Tool Life Management

A custom-macro-based system can predict when a tool will become dull.

Most tool life management systems are good at telling you when a cutting tool is dull, but some are not so good at predicting when in the future each tool will become dull. A custom-macro-based tool life manager overcomes this limitation and can help with automated machines that allow long periods of unattended operation. Maybe the operator will be doing other things while a job is running but wants to know when to return to the machine to perform tool maintenance. Or maybe the job will be running over a long period when no one will be available to perform tool maintenance (say, overnight) and the operator wants to see which tools must be replaced before he leaves for the day.

This tool life management system contains four programs. Program number O0100 (which can be renumbered and saved with each job) is the data entry program. In it, the programmer specifies the cycle time, including part loading, and the number of cycles for which each tool will last before it gets dull. He also specifies the number of tools being monitored (up to 10). Program O0001 is the main program, used to machine workpieces; program O9500 will reset the tool life data for tools after replacement; and program O9501 is the tool life monitoring program.

The operator will monitor permanent common variables #501 through #510 to see how many more hours each tool will last before becoming dull.


If an operator wants to leave the machine to do something else, these variables will tell her when to return. Or, if no one will be available for a long time (possibly overnight), she can tell which tools must be replaced before she leaves. If a tool is replaced before it is dull, she simply sets the related permanent common variable (#501–#510) to zero, and the tool’s life will be updated when the next cycle runs.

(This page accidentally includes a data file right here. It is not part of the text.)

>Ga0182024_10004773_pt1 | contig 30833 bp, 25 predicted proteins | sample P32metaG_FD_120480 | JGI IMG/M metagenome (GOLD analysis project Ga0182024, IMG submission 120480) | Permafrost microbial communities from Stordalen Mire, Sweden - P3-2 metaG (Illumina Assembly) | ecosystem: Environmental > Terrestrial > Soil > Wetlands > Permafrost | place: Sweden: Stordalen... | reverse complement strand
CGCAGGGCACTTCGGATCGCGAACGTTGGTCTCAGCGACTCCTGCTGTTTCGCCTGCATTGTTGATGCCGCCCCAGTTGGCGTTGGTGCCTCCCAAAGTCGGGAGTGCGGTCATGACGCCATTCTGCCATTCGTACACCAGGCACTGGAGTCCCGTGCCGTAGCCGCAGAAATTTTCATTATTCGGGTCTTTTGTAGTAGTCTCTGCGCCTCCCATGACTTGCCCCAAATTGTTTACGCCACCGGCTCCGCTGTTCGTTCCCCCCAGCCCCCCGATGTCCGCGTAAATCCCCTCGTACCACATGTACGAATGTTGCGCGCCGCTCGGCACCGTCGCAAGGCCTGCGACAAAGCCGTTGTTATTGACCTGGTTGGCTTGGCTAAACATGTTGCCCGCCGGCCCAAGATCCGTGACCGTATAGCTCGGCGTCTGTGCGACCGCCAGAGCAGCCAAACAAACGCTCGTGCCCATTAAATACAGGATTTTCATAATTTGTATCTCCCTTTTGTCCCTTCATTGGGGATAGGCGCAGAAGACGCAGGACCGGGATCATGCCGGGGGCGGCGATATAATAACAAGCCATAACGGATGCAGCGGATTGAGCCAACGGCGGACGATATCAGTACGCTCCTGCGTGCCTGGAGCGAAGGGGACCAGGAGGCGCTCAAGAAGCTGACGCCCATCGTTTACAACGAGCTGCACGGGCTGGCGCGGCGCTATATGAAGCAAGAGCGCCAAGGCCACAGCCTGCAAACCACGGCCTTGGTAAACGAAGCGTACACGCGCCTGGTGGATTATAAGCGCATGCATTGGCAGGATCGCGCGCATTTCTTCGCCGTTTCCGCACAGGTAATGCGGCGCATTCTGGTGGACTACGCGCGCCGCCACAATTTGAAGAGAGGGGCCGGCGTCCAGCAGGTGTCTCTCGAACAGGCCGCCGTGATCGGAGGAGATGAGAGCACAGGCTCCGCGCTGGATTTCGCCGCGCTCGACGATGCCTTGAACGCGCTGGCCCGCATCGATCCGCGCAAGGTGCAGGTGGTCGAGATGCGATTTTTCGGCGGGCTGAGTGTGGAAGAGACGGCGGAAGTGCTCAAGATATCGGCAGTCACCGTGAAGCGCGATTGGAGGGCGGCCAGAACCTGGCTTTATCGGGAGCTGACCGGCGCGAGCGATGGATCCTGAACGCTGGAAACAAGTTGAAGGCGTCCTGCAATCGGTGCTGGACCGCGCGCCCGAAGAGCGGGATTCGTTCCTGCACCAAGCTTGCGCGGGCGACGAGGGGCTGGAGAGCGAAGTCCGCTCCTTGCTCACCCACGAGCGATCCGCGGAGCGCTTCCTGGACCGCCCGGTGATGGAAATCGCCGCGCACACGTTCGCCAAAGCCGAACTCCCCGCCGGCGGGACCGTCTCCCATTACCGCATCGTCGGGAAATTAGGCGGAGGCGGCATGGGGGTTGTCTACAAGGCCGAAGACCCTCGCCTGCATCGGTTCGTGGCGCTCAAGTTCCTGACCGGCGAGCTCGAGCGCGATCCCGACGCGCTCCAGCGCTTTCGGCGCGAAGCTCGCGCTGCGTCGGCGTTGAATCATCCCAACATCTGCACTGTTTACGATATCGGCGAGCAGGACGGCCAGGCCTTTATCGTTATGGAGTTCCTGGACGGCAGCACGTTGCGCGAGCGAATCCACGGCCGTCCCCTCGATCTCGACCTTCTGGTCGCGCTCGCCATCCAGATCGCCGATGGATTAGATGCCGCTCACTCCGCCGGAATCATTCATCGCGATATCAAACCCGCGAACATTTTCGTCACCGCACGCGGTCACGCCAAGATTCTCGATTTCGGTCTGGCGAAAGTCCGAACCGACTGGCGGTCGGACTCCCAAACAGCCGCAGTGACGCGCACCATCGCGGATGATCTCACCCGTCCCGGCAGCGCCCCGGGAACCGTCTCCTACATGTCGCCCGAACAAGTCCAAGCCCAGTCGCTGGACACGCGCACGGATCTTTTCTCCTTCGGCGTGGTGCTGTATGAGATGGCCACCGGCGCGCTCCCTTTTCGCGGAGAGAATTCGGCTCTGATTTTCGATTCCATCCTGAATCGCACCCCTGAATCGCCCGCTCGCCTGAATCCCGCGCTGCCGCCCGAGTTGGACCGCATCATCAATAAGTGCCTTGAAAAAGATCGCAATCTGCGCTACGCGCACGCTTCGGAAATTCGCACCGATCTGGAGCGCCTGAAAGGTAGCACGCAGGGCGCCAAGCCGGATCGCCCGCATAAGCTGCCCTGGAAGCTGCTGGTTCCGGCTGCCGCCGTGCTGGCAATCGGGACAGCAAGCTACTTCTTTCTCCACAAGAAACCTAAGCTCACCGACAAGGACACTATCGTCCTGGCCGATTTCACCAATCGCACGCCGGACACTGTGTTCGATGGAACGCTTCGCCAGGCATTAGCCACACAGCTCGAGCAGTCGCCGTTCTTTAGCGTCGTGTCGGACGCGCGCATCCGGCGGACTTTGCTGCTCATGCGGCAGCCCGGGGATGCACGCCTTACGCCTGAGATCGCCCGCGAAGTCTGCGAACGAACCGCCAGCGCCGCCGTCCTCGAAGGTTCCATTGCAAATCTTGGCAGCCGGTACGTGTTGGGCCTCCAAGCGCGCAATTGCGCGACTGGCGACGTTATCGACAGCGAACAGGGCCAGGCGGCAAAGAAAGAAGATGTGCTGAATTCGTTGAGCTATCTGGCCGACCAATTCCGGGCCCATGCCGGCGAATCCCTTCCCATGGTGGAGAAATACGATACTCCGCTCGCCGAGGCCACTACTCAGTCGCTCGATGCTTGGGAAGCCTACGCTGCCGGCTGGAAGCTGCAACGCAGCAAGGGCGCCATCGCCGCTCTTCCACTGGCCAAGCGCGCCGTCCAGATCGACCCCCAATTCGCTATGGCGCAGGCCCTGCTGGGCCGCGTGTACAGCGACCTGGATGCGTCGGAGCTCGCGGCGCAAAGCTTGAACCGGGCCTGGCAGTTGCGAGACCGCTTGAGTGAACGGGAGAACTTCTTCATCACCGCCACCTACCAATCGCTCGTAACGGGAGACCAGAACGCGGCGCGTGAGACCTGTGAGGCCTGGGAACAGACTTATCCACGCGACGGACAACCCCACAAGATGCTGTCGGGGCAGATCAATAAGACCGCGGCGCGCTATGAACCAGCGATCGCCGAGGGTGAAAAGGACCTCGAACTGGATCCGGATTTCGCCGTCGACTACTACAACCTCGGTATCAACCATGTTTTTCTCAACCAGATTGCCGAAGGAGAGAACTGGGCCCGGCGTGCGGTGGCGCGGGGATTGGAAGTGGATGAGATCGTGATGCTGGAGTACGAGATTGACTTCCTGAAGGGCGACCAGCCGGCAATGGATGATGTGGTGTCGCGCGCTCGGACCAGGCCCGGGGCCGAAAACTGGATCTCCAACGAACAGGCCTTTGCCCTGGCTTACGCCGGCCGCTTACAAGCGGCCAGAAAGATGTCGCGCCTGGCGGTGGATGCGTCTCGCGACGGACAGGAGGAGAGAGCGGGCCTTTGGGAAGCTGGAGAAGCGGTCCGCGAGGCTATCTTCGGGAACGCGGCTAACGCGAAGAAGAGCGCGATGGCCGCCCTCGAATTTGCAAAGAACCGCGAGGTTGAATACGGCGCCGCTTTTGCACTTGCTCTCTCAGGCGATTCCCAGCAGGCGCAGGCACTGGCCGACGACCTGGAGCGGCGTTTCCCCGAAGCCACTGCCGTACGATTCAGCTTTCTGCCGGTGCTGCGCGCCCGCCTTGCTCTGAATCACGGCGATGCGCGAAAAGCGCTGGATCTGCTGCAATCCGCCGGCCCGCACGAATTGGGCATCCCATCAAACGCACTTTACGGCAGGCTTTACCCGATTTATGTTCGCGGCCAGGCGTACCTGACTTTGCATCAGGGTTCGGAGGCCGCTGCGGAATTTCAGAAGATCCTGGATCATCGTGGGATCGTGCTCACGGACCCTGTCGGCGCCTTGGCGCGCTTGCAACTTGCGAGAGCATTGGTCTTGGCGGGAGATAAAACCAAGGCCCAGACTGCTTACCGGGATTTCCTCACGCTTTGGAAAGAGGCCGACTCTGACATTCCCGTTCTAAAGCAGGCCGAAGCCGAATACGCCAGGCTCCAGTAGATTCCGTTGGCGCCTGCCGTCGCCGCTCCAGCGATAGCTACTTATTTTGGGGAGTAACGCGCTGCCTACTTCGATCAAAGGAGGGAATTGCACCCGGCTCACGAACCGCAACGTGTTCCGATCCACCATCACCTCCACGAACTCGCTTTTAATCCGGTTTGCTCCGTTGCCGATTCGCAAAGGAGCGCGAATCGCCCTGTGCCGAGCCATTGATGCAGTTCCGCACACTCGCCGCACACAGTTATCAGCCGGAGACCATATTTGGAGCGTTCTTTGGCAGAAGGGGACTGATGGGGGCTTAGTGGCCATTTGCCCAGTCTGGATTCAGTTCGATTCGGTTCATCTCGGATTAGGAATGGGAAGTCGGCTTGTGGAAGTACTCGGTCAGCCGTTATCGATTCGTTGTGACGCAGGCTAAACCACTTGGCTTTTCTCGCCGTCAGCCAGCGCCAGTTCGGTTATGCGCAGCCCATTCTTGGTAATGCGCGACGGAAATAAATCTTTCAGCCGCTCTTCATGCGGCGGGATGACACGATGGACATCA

To use these custom macros, begin the job with a new set of tooling/inserts. Modify program O0100 to specify cycle time, the number of workpieces for which each tool will last and the number of tools in the job. If one of the tool stations is not used in the job, set its related variable to a number greater than the number of workpieces in the production run. When finished, run this program once. Next, modify your machining (main) program to call custom macro O9500 at the beginning and O9501 at the end. Finally, start running production. When a tool is dull, an alarm will sound. Look at variables #501–#510 to determine which tools are dull (one or more of variables #501–#510 will have a value of zero), and perform the related tool maintenance. Reset the program to continue. 

Any time you want to see how much longer a tool will last, look at variables #501–#510. If you decide to replace tools before they are dull, remember to set the related #501–#510 variables to zero.

O0100 (DATA ENTRY and INITIALIZING)
#500 = 4.25 (Cycle time in min. – include loading)
#521 = 50.0 (Tool 1 number of cycles)
#522 = 70.0 (Tool 2 number of cycles)
#523 = 90.0 (Tool 3 number of cycles)
#524 = 120.0 (Tool 4 number of cycles)
#525 = 100.0 (Tool 5 number of cycles)
#531 = 5 (number of tools monitored – max. 10)

(DO NOT MODIFY BELOW)
#1=1
N1 IF [#1 GT #531] GOTO 99
#[510 +#1] = #[520 +#1]
#[500 +#1] = #[510 +#1] * #500/60
#1=#1+1
GOTO 1
N99 M30

O0001 (MACHINING/MAIN PROGRAM)
M98 P9500 (Reset times if necessary)
(Machining HERE)

M98 P9501 (Check tools)
N450 M30

O9500 (Reset time if necessary)
#1=1
N25 IF[#1 GT #531] GOTO 99
IF [#[500 +#1] LE 0] THEN #[510+#1] = #[520+#1]
IF [#[500 +#1] LE 0] THEN #[500+#1] = #500 * #[520+#1]
#1=#1+1
GOTO 25
N99 M99

O9501 (CYCLE COUNTER and TIME CHANGER)
#1=1
N5 IF[#1 GT #531] GOTO 10
#[510+#1] = #[510+#1] - 1
#1=#1+1
GOTO 5 
N10
#1=1 
N12 IF[#1 GT #531]GOTO 13
#[500+#1] = #[510+#1] * #500/60 
#1=#1+1
GOTO 12
N13
#2=0 
#1=1 
N15IF[#1 GT #531] GOTO 20
IF[#[500+#1] LE 0] THEN #2=1
#1=#1+1
GOTO 15 
N20
IF [#2 EQ 0] GOTO 99 
#2=0
#3000 = 100 (Replace dull tools)
N99 M99